The updated X-TYPE range takes Jaguar ownership, as well as the Jaguar philosophy, into new areas – with the 2.0 litre diesel leading the charge.


7,859 Posts
Jaguar X-Type D

Auto Express
byOwen Mildenhall

Should you happen to be walking through a Coventry graveyard in September, you're likely to spot a disturbance. That will be some Jaguar traditionalists turning in their graves at the sight of the manufacturer's first-ever diesel, the new X-Type D, cruising past.

The long-awaited oil-burner is critically important, with diesels making up a third of the UK small premium segment and 60 per cent in Europe. But the firm has set itself the task of offering all the benefits of diesel power without losing that essential Jaguar feeling.

It turned to parent company Ford for a hand, and borrowed the 2.0-litre, four-cylinder TDCi from the Mondeo. With 128bhp and 330Nm of torque, the X-Type's power figures are identical to the Ford, but the Jag has a bespoke intercooler and different engine mapping to increase refinement and give a smoother power delivery. Extra soundproofing has also been added.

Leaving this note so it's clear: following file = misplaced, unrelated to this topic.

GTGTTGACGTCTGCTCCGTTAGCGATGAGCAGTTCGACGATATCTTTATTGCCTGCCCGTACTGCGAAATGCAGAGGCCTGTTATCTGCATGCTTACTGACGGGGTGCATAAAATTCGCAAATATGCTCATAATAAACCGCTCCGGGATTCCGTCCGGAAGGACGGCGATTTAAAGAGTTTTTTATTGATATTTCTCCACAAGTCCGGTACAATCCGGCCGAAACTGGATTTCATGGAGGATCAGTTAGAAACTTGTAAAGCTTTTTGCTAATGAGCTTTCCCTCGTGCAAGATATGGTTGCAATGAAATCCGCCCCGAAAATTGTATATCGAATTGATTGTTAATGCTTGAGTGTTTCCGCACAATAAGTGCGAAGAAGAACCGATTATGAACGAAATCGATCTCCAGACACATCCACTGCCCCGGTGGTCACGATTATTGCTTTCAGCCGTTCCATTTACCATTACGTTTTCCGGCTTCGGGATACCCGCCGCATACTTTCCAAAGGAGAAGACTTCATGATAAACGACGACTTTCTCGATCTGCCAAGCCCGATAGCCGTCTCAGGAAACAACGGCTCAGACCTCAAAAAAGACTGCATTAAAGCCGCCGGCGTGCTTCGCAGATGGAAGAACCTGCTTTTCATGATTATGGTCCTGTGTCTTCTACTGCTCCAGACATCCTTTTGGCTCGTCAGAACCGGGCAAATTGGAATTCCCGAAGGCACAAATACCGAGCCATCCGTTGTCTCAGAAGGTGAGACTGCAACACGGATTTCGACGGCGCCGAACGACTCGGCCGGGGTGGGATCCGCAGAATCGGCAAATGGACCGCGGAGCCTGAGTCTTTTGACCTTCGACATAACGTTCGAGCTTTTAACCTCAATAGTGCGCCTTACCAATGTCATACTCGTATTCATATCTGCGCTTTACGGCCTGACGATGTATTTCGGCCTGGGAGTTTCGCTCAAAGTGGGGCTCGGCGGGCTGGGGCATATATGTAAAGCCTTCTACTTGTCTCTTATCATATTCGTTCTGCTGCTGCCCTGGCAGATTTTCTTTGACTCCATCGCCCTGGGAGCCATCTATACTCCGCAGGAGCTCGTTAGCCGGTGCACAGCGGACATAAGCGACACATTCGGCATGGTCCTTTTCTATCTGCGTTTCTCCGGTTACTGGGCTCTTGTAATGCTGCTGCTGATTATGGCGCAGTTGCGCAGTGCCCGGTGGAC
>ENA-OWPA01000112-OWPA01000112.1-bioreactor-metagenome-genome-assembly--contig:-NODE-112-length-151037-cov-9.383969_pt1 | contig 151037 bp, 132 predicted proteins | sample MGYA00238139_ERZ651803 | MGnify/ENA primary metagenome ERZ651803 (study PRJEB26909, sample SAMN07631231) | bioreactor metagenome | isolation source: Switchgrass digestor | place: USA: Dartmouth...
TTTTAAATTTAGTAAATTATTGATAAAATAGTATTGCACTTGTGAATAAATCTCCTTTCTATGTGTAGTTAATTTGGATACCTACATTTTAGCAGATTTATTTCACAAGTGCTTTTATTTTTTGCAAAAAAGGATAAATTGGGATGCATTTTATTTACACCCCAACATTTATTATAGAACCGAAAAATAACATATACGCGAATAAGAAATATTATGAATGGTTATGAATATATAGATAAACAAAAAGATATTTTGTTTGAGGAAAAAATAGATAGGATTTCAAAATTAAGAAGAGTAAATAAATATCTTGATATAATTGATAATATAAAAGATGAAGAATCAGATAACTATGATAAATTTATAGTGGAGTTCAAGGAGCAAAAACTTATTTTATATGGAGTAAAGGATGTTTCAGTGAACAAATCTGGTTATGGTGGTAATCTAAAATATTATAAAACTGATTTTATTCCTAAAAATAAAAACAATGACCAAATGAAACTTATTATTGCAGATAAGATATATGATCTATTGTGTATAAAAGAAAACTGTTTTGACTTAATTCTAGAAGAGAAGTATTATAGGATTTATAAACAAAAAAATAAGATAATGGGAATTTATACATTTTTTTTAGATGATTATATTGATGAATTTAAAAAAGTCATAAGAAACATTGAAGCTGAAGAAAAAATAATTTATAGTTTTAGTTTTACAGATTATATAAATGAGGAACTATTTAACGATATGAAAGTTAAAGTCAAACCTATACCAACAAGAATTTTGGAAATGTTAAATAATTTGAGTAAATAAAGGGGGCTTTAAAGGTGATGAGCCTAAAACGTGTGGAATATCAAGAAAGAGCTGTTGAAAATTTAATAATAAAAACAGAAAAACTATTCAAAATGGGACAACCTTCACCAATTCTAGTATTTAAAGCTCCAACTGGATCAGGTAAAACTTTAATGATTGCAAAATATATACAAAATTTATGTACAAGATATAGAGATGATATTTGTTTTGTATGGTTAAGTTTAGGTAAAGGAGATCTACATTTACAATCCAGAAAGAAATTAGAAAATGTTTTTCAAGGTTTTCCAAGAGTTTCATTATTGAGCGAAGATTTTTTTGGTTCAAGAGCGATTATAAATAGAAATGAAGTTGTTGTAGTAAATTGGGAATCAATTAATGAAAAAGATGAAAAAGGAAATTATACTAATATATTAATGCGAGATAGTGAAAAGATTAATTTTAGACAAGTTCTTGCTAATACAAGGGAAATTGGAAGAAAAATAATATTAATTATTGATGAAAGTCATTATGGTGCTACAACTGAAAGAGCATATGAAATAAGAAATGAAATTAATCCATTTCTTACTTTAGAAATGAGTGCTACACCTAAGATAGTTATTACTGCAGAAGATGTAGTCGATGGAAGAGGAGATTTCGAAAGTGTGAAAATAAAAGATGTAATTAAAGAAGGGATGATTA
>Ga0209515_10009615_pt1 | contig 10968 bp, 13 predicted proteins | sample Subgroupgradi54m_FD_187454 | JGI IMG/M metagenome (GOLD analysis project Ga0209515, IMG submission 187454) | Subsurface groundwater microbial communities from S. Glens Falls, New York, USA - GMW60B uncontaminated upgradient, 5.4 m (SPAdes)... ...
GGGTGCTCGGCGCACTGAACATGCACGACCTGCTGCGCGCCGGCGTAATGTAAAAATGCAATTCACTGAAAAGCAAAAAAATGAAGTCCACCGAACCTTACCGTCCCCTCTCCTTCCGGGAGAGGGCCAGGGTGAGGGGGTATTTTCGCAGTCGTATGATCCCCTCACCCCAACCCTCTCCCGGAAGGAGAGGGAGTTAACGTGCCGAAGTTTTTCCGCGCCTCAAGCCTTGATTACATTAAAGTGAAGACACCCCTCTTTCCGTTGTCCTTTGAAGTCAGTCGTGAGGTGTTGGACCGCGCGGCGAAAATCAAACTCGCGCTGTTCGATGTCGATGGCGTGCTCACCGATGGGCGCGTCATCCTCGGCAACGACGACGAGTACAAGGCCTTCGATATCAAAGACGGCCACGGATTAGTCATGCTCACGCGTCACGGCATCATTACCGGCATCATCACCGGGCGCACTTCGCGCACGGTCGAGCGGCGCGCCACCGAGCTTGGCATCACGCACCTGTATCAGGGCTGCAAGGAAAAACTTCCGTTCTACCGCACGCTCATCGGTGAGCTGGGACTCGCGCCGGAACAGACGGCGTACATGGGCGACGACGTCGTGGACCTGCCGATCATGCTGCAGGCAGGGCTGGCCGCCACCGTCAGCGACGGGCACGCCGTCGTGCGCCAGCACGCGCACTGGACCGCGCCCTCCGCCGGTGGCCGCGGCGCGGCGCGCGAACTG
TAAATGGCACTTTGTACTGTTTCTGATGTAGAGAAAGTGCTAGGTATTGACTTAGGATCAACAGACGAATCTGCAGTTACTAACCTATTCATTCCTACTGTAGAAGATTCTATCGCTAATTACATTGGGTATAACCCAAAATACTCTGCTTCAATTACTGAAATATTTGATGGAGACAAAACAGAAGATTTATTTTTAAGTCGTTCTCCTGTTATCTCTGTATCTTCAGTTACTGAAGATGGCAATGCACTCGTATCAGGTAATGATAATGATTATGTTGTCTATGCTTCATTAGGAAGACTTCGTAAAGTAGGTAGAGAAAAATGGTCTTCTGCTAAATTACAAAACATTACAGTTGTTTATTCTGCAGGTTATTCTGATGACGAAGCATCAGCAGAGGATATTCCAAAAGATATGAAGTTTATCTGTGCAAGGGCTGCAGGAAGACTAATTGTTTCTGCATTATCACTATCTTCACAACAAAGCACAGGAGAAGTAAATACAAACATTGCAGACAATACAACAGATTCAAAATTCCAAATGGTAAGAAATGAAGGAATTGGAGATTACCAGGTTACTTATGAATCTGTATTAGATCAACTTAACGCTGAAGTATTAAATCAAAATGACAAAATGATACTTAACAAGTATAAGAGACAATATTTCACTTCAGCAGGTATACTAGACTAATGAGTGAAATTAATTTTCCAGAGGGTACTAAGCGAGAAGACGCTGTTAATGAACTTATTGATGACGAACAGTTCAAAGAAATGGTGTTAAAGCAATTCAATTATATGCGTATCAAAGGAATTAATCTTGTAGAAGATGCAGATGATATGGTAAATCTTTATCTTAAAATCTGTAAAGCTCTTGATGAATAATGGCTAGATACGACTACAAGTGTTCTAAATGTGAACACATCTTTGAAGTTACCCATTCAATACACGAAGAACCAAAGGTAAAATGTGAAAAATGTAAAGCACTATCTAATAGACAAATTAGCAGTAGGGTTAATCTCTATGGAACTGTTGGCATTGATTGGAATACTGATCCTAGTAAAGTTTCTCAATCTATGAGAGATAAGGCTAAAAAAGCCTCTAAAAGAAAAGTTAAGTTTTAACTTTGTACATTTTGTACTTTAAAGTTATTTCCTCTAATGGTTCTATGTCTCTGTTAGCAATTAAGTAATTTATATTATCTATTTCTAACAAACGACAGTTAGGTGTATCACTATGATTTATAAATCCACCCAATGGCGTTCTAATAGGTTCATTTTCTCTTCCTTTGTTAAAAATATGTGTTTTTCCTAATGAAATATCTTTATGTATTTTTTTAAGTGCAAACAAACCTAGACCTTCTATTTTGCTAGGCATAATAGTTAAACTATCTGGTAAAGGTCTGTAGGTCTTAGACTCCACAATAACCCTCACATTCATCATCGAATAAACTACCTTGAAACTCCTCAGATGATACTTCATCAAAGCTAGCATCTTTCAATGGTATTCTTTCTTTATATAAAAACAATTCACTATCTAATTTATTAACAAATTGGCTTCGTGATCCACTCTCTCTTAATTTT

As you turn the key, first impressions are fairly positive. Tickover is gentle and there's no vibration to be felt through the steering, clutch or gearstick. Once on the move, the engine is even quieter, and at cruising speeds it is impressively refined.

The X-Type does not feel super-quick in low gears and takes time to pick up under hard acceleration. But it hits 60mph in 9.5 seconds - nearly half a second quicker than the Mondeo - and goes on to 125mph, putting it in the same ball park as its German rivals.

When it comes to mid-range performance, the X-Type is strong, with power building from 2,500rpm and staying constant all the way up to 4,500rpm. Jaguar's engineers have been successful in their aim to make the power delivery smooth: it's linear through the gears with plenty of torque available for smooth overtaking.

Of more importance to buyers are the economy figures, and again the Jag impresses. An average of 50.3mpg isn't quite top of its class, being beaten by the Audi A4 TDI and BMW 320d, but it's more frugal than Mercedes' C200CDI. Businessmen have more reason to rejoice - low emissions of 149g/km mean the Jag falls in the 18 per cent company car tax band.